From the roadhouse parking lot, we could see the caravan park was obviously on higher ground and we decided that for us, this was it. We pulled onto a site and as we set up our power and water hook-ups, we noticed that the lady next to us was struggling to pack and stow a “camper trailer”. This is an Australian phenomenon, a tent built into and part of a rugged trailer. At first glance they are similar to American “pop-up” campers but there are marked differences. The American version is really a “caravan” with soft, folding walls and hard roof but the Australian version is more likely to have a hard “floor” that unfolds next to the trailer to expand the floor space when the tent is erected. There are all sorts of options for these trailers and you can easily pay $20,000 for a fancy version. A storm had hit this campsite last night and the tent “annex” that had been staked out, was blown by the wind and folded itself on top of the sleeping platform, where our fellow traveller lay. She had been trapped for a couple of hours, trying to hold it all down and passed a miserable night. This area has suffered two nights of severe weather, while Mataranka and Katherine to the north have been untouched. Broken tree limbs lay scattered and I hoped that this meant that all of the loose stuff was already down as we prepared for another night of possibly unsettled weather. There was no cell or internet coverage here and therefore no weather forecast updates.

December 7, 2014

While we enjoyed a quiet night at our campsite, three large trucks had pulled in behind our bus. Two were carrying M1-Abrams battle tanks and the third a tracked tank recovery / service vehicle. The M1-Abrams is the main battle tank of both the American and Australian armies and would likely be considered a formidable weapon, if it hadn’t been designed and built by Chrysler. Fortunately for future generations, Chrysler, the worst American auto manufacturer is now owned by Fiat, the worst European auto manufacturer. We walked over to chat with the Australian Marines who were returning with their 70 ton tanks from a training exercise. They left early and we hoped that they had a good start on us, since the 12 foot wide Abrams would constitute a “wide load” and these do not fly down the highway at the customary speed of the ubiquitous Australian “road trains”.

The Big Guns The Big Guns

We too headed south in heavy overcast and there was evidence of previous heavy rain on the roadsides. We passed a wallaby on the side of road, which waited patiently until we passed and in the rear view mirror, I watched as it “ran?” across the road behind us. The dawn grazers were still around and we slowed down in anticipation of other animals. A few kilometers later and on our left, a dead “Joey”. On our right, the mother, a full sized “Red” kangaroo sat anxiously waiting for a child that would never “come”. A tragic image that would haunt us all day.

Several flocks of budgerigars hurled themselves at us and I heard at least one hit. We dodged small lizards sitting frozen on the highway but know we must have hit a couple. They just look like wisps of disintegrated rubber tire, until you are on top of them and too late to change course. So we continued on our way, trailing death and mayhem behind us. There were scores of Eagles in the roadway, eating “road kill”. We would blast our horn in warning and they usually respond but are famous for a very slow take off and slow rate of climb. Then they sometimes circle back in front of you, a 12 pound bird at windscreen height. We have observed that many species of birds fly very low in Australia, through the bush and often just a couple of feet off the deck. They fly into the side of the bus, often at the rear. Why is this? We have not seen that many accipiters in Australia and it is not a common habit of birds in the USA. Perhaps time and our vehicles have weeded out all of the low-flyers.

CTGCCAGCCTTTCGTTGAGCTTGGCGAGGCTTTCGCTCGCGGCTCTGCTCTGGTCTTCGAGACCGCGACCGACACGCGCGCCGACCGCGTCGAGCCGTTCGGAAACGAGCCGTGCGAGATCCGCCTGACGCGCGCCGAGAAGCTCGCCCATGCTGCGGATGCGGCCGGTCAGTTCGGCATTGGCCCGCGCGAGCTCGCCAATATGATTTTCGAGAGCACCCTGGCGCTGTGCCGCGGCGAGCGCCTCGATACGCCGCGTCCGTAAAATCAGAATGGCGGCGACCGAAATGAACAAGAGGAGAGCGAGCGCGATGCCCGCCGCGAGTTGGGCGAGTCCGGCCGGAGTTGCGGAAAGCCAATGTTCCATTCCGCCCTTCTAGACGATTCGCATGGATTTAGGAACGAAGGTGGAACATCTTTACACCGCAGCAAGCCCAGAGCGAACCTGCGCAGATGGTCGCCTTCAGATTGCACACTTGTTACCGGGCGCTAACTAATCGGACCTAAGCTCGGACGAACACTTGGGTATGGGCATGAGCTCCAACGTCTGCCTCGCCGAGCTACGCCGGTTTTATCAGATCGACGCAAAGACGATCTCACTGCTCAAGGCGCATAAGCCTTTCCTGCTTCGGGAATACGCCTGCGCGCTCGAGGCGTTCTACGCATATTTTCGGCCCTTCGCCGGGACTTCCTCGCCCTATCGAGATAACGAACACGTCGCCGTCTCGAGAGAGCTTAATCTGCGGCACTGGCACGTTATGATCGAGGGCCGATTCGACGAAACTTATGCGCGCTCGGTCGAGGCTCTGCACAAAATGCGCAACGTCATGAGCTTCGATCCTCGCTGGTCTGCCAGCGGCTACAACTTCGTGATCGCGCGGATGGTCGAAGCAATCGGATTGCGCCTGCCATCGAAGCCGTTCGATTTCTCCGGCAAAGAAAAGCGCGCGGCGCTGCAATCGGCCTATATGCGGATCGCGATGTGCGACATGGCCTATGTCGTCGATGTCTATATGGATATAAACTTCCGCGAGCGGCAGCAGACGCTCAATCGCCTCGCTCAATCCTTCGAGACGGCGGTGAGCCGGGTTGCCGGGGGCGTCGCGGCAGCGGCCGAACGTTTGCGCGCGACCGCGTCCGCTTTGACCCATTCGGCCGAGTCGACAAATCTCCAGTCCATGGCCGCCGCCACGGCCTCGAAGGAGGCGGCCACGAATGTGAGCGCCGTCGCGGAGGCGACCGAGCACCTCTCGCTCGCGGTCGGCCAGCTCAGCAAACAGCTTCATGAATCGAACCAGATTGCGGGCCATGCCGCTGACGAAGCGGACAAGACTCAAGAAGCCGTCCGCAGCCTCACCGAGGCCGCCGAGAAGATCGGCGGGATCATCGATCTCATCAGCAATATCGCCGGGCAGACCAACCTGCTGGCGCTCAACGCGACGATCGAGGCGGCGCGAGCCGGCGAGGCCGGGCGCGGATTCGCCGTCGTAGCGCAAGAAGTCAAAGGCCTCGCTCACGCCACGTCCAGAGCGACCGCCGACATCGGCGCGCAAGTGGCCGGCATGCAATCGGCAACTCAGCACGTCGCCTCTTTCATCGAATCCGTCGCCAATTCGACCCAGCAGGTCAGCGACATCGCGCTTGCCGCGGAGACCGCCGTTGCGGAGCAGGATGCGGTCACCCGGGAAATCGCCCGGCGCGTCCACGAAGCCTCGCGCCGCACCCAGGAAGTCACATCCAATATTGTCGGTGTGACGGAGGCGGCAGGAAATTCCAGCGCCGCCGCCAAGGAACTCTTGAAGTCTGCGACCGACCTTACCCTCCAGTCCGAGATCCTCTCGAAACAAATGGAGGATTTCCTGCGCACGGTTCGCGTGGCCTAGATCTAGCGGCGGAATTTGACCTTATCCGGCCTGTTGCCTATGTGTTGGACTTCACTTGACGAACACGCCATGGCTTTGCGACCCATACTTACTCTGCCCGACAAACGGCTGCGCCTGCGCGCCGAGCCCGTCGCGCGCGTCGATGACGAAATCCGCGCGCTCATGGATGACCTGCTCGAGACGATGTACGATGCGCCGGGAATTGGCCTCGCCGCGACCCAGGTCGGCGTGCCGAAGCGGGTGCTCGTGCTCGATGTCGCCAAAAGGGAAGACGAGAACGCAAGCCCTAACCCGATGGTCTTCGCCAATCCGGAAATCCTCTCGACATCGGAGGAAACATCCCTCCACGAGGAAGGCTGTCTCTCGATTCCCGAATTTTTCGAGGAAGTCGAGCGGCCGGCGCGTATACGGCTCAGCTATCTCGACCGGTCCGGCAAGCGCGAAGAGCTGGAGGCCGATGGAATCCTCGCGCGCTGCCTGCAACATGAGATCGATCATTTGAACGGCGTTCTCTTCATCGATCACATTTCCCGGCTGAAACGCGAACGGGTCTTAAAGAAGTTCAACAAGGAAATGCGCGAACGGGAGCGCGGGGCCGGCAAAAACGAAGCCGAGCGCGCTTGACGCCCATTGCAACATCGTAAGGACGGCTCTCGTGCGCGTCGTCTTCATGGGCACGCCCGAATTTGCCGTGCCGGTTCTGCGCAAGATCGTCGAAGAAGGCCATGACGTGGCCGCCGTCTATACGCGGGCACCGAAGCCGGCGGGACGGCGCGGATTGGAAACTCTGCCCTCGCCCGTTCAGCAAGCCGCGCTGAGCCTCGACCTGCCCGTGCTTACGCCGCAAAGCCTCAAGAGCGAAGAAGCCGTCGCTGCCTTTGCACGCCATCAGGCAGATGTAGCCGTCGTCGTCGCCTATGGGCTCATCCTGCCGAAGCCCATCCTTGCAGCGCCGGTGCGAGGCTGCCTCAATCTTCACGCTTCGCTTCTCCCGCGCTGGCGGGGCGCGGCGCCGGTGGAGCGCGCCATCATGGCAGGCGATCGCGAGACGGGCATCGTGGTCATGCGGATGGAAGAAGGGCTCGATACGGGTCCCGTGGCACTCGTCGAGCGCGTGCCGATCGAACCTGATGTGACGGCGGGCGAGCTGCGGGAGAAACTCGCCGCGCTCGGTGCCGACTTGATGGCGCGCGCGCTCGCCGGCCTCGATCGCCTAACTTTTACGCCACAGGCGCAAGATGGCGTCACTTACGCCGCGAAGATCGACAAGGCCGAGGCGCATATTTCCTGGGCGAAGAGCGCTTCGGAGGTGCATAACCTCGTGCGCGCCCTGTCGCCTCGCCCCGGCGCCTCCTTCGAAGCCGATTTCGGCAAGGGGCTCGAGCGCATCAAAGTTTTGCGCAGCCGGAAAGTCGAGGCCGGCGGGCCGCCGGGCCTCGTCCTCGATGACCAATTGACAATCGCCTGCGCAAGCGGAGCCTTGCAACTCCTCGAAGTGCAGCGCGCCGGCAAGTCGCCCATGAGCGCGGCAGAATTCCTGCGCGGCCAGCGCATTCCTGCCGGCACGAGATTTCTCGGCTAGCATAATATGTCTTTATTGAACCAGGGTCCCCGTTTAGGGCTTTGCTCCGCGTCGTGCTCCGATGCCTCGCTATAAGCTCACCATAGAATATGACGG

Brolga Cranes From Newcastle Waters south, the trees began to thin out. We stopped to photograph a pair of Brolga cranes (standing 4 foot high with a 7 foot wingspan) and they continued to graze, totally ignoring us as we yelled in an attempt to get them to smile. By the time we pulled into Tennant Creek, the clouds had cleared and it was hot, the park swimming pool a welcome place to cool off.

December 8, 2014

We experienced some heavy weather last night with lots of rain, lightning and the power went out several times. Actually there was no “we” involved, I slept through all of the excitement and Annette told me about it this morning. We then spent the morning chatting with park manager about the economics and difficulties of running a caravan park. You can take a college course on “caravan park management” but his tales of dealing with the cheats, deadbeats, drug dealers and crazies would be enough to put anyone off. You really need someone like Luca Brasi to help out (the one who now “sleeps with the fishes”, not the band from Tasmania).

John Stuart named the small creek north of Tennant Creek in 1860 and 12 years later, a stone built telegraph repeater station was located beside this water source. This would have been a popular posting, about as far away from civilization that you could get. A really lonely place until the 1930’s when Australia’s last gold rush occurred nearby. Gold was first discovered in 1926 but the real action began after the third strike in 1932 during the Great Depression. Today’s town was located 7 1/2 miles from Tennant Creek, either because the government had granted the telegraph station a 7 mile reserve, or because in 1934, the pub was located here. Regardless of which version you prefer, water had to be carted from the creek for the miners and their families. We visited the Battery Hill museum, site of the government run 10 head ore stamping mill that ceased operation in 2005. This was a rock crushing plant that crushed the gold bearing ore from various mines. The mine buildings have been converted to displays and one building had a great collection of photographs from 1930’s showing hardships of frontier life. In 1932 there were 600 miners here including 60 women and children. Sickness was rampant from drinking sewage contaminated water and finally the government was called upon to provide a well for bore water for the town. For me this is a little strange that the Australian government was called upon to provide water for mining operations and indeed the gold extraction machinery was also government operated until just 9 years ago. I am used to regarding our government as a form of organized crime, rather than providing any kind of social or economic benefit. An occupational hazard of working in the oil business I suppose.